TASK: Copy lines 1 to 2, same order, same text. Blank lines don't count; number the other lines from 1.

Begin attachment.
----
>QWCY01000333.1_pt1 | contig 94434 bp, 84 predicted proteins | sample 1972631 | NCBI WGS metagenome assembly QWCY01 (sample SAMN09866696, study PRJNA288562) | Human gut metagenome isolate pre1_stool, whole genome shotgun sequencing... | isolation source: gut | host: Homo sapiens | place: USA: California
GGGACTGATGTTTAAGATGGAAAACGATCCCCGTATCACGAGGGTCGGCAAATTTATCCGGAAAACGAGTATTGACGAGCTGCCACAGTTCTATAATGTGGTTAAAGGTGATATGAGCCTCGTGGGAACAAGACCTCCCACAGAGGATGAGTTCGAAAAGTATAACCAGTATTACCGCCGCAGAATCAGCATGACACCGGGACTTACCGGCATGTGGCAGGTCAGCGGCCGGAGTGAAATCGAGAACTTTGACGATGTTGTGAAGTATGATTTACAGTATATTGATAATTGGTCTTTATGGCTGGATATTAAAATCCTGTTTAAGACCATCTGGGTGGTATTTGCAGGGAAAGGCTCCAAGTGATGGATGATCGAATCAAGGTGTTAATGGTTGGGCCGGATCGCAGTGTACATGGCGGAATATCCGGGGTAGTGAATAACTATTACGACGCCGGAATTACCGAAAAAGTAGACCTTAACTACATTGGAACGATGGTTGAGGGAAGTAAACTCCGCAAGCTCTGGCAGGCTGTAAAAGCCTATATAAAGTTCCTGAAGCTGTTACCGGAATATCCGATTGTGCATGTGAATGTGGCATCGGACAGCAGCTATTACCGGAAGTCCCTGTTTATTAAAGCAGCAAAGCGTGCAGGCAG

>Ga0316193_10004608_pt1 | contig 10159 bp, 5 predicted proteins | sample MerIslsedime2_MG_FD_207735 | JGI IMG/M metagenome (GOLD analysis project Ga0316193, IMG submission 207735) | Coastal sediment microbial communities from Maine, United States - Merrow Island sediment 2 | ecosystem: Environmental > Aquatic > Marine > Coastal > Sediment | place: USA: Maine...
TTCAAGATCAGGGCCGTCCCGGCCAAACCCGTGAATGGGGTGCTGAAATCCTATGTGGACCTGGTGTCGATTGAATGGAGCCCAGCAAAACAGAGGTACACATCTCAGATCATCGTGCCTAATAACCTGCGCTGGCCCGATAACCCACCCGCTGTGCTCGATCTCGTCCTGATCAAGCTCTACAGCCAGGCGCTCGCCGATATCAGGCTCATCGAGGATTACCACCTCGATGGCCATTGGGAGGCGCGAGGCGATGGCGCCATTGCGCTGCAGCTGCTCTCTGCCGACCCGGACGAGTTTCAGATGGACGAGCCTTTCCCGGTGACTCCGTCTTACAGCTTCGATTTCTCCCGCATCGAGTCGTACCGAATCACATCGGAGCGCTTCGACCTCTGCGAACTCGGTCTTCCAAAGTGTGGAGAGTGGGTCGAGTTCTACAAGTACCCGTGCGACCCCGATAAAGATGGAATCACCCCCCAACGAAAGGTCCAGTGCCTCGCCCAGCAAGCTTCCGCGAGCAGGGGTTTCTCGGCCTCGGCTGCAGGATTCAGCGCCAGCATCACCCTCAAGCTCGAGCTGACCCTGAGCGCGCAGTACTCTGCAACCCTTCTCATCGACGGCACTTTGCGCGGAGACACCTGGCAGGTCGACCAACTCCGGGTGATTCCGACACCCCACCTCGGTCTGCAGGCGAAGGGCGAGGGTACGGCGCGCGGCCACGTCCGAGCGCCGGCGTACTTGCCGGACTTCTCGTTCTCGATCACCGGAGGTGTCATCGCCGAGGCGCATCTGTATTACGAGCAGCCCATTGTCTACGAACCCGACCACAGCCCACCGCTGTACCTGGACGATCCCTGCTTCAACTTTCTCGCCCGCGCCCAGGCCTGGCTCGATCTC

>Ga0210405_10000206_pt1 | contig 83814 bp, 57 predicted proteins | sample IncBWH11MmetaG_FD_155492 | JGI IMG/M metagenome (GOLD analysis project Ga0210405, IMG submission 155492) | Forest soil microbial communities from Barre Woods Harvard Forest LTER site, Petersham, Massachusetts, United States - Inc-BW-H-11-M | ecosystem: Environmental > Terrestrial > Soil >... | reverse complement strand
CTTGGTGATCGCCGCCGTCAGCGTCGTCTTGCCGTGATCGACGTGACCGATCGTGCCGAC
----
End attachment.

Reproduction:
>QWCY01000333.1_pt1 | contig 94434 bp, 84 predicted proteins | sample 1972631 | NCBI WGS metagenome assembly QWCY01 (sample SAMN09866696, study PRJNA288562) | Human gut metagenome isolate pre1_stool, whole genome shotgun sequencing... | isolation source: gut | host: Homo sapiens | place: USA: California
GGGACTGATGTTTAAGATGGAAAACGATCCCCGTATCACGAGGGTCGGCAAATTTATCCGGAAAACGAGTATTGACGAGCTGCCACAGTTCTATAATGTGGTTAAAGGTGATATGAGCCTCGTGGGAACAAGACCTCCCACAGAGGATGAGTTCGAAAAGTATAACCAGTATTACCGCCGCAGAATCAGCATGACACCGGGACTTACCGGCATGTGGCAGGTCAGCGGCCGGAGTGAAATCGAGAACTTTGACGATGTTGTGAAGTATGATTTACAGTATATTGATAATTGGTCTTTATGGCTGGATATTAAAATCCTGTTTAAGACCATCTGGGTGGTATTTGCAGGGAAAGGCTCCAAGTGATGGATGATCGAATCAAGGTGTTAATGGTTGGGCCGGATCGCAGTGTACATGGCGGAATATCCGGGGTAGTGAATAACTATTACGACGCCGGAATTACCGAAAAAGTAGACCTTAACTACATTGGAACGATGGTTGAGGGAAGTAAACTCCGCAAGCTCTGGCAGGCTGTAAAAGCCTATATAAAGTTCCTGAAGCTGTTACCGGAATATCCGATTGTGCATGTGAATGTGGCATCGGACAGCAGCTATTACCGGAAGTCCCTGTTTATTAAAGCAGCAAAGCGTGCAGGCAG